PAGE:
Ghana’s former Ambassador to the United Kingdom, Victor Smith, has pat Akufo-Addo on the back over his resolve to use legislation to disband vigilantism if all voluntary mechanisms fail.
Vigilantism has become an albatross on the neck of the country with many Ghanaians expressing worry about the violence associated with it and called for its outright disbandment in the country.
The two main political parties, the governing New Patriotic Party (NPP) and the largest opposition National Democratic Congress (NDC) are culprits of forming vigilante groups, with the Ghana Police Service, estimating that each has five groups.
Commenting on vigilantism in his State of the Nation Address on the floor of Parliament, last Thursday, the President said what was tolerated over the years cannot and must not be accepted anymore, stressing that the peace and security of the country must not be taken for granted; not for a moment since “our children and grandchildren will not forgive us if we were to compromise our peace and stability. I will not permit that to occur under my watch”.
To that effect, he urged the leadership of the NPP to extend an invitation to the leadership of the NDC for a meeting on vigilantism, noting that the security services of the country will be on standby to assist the meeting.
“I want to use the platform of this message to make a sincere, passionate appeal to the leaders of the two main political parties in our country, NPP and NDC, to come together, as soon as possible, preferably next week, to agree on appropriate measures to bring an end to this worrying and unacceptable phenomenon of vigilantism in our body politic”.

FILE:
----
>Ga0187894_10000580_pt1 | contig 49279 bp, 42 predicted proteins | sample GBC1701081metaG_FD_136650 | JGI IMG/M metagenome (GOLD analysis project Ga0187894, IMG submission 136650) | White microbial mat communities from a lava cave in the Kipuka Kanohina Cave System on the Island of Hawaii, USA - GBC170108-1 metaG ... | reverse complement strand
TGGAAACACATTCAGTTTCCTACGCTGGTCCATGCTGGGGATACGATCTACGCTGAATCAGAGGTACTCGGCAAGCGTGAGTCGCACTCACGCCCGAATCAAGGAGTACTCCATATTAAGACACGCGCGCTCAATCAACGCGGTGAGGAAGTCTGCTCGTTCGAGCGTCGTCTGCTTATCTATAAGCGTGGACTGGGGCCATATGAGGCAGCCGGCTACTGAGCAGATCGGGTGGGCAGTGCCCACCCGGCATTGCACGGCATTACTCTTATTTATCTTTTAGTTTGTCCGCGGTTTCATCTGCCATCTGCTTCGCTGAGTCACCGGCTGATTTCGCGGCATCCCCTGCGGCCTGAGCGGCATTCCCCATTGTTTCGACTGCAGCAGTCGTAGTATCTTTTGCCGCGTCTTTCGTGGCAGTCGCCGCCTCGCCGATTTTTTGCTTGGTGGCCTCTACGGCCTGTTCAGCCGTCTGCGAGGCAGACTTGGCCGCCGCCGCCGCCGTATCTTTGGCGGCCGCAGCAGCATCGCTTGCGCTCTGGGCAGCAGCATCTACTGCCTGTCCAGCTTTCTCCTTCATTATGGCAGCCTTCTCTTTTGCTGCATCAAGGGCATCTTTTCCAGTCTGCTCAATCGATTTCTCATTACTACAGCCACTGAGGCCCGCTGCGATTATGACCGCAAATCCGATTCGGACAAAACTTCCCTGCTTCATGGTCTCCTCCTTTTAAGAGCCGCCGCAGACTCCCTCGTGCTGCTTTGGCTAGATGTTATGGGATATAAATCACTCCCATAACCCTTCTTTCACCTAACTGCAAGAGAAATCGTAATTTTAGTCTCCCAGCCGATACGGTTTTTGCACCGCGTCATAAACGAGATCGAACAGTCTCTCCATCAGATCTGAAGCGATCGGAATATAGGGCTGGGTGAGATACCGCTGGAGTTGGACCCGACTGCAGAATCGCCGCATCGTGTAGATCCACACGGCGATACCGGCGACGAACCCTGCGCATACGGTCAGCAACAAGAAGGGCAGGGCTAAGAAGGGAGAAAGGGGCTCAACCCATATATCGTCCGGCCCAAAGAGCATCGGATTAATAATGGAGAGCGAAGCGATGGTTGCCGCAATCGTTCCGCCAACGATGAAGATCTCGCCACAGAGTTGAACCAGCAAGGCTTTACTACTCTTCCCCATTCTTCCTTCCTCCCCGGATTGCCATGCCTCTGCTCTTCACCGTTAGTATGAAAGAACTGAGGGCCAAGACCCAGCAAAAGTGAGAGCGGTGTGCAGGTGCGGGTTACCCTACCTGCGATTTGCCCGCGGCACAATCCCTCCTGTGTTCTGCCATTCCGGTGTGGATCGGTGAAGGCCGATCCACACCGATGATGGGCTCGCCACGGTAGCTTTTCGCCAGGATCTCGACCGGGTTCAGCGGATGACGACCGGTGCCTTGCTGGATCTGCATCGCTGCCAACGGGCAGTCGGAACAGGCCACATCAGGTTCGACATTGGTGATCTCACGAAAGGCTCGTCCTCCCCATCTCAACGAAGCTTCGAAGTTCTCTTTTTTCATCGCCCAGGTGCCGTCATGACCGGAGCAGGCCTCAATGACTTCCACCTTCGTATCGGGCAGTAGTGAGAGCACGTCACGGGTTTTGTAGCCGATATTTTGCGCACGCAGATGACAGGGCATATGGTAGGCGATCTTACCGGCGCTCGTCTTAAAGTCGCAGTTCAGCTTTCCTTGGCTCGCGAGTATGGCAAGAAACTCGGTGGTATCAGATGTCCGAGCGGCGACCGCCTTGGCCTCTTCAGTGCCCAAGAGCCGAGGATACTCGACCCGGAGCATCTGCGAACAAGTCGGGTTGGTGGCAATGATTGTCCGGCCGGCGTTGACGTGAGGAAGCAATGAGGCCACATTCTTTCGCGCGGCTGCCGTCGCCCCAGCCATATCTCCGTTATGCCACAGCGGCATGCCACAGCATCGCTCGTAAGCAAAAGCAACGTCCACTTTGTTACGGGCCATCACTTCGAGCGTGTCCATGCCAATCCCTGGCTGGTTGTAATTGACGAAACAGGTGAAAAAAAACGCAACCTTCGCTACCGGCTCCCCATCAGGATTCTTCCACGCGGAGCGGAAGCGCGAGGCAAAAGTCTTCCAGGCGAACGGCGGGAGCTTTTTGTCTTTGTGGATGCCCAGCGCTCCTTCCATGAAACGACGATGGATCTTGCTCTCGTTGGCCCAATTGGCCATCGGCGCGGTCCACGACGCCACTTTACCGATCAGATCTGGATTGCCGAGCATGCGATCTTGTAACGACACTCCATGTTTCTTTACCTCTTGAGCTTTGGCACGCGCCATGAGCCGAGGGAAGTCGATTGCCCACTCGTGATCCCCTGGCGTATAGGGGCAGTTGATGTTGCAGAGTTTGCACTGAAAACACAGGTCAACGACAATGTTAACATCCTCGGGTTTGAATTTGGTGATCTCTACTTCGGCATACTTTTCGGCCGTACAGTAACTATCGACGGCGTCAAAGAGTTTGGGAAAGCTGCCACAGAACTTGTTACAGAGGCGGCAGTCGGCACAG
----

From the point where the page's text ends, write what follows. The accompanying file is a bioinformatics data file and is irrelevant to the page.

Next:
“The events of last Monday in Kumasi where a meeting of the national and regional executives of the opposition NDC was broken up by acts of violence, leading to the tragic death of a citizen, have reinforced the urgent need for us to find the path”, he noted.
President Akufo-Addo, however, cautioned that “if voluntary disbandment by the parties is not feasible, then I will initiate legislation on the matter. Vigorous debate and the exchange of ideas should be the true basis of political dialogue and competition in our country, not the activities of party vigilante groups”.
Ambassador Smith interacting with Kwaku Owusu Adjei on Anopa Kasapa on Kasapa 102.5 FM, Monday, said issues of vigilantism is a threat to national security and has been discussing same with the President to disband it from Ghana.
“Making that profound statement on vigilantism and going to the extent of cautioning to use a legislation to disband it if voluntary mechanisms fails goes to suggest that the President has done well. I have always told the President to work towards disbanding vigilantism because it is now getting out of hand. More importantly, the Police should work hard by reinforcing the laws of the country to disband vigilantism. So, I couldn’t have agreed more with what the President said in his State of the Nation Address”, he noted.
Speaking further on the matter, Ambassador Smith proposed that there should be a law to debar any President from appointing the IGP, stressing that “the appointment of the IGP should be completely independent”.